This month, as we celebrate World Polio Day, we are shining a spotlight on our more than 30-year effort to lead the first global polio eradication campaign and our success in forming partnerships capable of completing this massive goal. We all know that this is one of the most ambitious global health initiatives in history and that we’ve reduced polio cases by more than 99.9 percent worldwide.
Pakistan is one of only two countries in the world where wild poliovirus remains endemic. (The other is neighboring Afghanistan.) I was able to witness and take part in vaccination campaigns in Pakistan, and soon after I left, a monumental nationwide immunization campaign took place, focused on 43 million children under the age of 5. I saw the incredible work of Rotary members on the ground. More than 60 percent of vaccinators in Pakistan are women, and they are doing a remarkable job building trust and convincing mothers to vaccinate their children.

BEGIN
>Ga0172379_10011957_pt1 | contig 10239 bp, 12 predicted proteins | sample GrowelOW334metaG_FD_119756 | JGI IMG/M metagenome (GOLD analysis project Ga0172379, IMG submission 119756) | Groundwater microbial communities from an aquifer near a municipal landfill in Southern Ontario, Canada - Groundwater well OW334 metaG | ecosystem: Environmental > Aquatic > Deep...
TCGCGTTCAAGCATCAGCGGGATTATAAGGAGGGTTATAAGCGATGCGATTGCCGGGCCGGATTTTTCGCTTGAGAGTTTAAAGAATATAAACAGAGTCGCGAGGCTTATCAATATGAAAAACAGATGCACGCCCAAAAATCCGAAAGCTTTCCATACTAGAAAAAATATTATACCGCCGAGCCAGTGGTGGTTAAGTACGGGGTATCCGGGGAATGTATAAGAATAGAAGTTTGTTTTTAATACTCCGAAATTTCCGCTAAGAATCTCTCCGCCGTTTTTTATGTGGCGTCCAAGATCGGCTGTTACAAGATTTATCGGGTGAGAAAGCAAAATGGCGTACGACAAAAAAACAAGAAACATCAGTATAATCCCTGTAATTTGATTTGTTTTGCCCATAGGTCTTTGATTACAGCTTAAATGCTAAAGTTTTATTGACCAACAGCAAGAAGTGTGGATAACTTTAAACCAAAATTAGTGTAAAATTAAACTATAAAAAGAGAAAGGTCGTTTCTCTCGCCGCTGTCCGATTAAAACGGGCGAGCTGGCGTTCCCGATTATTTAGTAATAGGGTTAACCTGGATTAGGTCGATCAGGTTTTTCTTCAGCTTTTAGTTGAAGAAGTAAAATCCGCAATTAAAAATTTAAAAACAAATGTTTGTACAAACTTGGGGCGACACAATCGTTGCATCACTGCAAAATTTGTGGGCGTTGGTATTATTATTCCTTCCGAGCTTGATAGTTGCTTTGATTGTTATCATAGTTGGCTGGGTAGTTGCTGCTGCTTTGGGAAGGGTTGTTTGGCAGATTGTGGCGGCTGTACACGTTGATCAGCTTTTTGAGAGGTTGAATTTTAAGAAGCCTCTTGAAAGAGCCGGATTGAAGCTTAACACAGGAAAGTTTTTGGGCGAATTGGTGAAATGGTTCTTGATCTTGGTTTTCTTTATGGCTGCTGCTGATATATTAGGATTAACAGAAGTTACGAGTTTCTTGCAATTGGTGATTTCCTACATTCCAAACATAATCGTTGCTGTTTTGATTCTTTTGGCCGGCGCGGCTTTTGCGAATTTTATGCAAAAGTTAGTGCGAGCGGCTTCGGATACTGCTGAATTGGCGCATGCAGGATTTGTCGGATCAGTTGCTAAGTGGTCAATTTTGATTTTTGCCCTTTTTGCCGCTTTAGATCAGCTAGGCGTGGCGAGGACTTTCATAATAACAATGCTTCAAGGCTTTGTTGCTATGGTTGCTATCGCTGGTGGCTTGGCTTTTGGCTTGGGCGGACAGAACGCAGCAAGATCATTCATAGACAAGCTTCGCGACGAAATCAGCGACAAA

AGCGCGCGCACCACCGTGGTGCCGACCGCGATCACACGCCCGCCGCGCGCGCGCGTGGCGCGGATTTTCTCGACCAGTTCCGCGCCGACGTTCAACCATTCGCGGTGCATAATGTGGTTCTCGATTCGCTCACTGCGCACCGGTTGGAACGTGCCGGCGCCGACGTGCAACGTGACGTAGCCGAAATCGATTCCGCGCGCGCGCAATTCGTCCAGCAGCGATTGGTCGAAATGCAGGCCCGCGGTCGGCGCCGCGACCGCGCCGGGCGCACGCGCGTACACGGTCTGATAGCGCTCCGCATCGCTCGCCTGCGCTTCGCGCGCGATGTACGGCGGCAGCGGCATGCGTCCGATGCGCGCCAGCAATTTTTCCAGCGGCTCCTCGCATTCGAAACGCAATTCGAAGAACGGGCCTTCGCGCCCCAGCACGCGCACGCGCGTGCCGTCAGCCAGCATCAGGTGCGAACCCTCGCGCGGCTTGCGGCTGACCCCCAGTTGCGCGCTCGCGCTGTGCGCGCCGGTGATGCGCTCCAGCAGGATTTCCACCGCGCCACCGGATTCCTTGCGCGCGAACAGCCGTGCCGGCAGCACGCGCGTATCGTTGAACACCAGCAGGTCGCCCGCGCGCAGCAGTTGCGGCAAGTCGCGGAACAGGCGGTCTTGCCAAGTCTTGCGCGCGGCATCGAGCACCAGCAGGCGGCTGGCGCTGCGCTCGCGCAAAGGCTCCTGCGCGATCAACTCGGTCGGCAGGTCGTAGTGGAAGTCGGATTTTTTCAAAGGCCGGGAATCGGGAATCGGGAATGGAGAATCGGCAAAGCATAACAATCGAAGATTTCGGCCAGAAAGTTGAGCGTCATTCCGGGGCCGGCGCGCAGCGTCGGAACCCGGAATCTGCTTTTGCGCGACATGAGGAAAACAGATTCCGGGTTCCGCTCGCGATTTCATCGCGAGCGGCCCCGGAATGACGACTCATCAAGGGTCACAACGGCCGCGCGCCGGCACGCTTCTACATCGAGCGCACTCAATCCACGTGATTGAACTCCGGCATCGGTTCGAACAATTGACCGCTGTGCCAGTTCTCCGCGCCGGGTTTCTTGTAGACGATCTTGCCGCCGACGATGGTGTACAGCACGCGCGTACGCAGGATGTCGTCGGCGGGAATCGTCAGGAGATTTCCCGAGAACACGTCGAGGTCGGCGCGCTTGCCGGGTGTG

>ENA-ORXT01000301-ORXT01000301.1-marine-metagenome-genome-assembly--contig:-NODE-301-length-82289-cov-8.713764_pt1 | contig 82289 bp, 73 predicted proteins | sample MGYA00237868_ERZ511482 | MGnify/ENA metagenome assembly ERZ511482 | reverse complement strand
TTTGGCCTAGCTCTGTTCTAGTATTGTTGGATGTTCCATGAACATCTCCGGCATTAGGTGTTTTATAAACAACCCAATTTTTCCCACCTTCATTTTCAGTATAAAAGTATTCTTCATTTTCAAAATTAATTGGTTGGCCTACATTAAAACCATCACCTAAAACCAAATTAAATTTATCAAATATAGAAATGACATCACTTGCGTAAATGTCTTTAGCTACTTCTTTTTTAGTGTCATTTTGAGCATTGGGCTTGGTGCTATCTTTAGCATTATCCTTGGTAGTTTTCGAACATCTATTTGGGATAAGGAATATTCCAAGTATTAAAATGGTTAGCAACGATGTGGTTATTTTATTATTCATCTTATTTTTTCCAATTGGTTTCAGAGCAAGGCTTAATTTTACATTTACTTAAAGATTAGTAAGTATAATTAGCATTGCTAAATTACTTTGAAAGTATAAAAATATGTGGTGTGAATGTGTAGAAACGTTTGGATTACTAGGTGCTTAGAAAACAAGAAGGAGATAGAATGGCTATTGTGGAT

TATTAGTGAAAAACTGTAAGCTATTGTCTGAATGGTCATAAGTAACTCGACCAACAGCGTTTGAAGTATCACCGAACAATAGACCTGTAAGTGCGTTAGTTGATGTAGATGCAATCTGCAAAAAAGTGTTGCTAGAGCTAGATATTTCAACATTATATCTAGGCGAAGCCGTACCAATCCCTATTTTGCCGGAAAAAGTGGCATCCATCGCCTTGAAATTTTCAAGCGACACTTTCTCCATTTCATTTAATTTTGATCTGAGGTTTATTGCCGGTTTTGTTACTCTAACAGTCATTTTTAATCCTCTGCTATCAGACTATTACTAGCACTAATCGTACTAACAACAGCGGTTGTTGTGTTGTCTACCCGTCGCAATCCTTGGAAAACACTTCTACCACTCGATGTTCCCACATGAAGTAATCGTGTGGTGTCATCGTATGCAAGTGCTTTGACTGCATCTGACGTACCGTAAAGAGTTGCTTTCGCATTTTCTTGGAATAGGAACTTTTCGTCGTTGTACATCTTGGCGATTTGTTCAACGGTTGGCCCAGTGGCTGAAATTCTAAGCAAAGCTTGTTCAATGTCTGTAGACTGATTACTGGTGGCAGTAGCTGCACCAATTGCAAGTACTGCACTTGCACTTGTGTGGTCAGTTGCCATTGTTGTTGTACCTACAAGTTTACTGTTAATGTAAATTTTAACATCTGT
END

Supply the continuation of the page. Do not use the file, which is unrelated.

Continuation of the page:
Seeing it all firsthand, I know that the will exists across the Rotary world to end polio, and I’m confident that we have the strategy. The Pakistani media has been very supportive of our efforts as well, and this is making a difference. This month, a new global pledging moment at the World Health Summit in Berlin promises to pull together more resources to fund these time-sensitive eradication efforts. Now it is up to us to do our part and raise $50 million this year to earn the full 2-to-1 match from the Bill & Melinda Gates Foundation.
There’s great cause for optimism on the polio front — but also some staggering new events that have further raised the stakes. Over the past few months, new polio outbreaks have occurred in Israel, the United Kingdom and, most recently, in the New York City area. These stories are frightening, but in every case, the response is clear — vaccines work, and if polio is spreading, we need to make sure the most at-risk people have kept their vaccinations up to date
Most importantly, we need to eradicate this virus now. If polio exists anywhere, it can spread everywhere. What I saw in Pakistan convinced me that we can and must finish the job, but it will only happen if we remain committed to a strategy that’s working and back it with all necessary resources.
Through our commitment, generosity, and sheer determination, we will #EndPolio.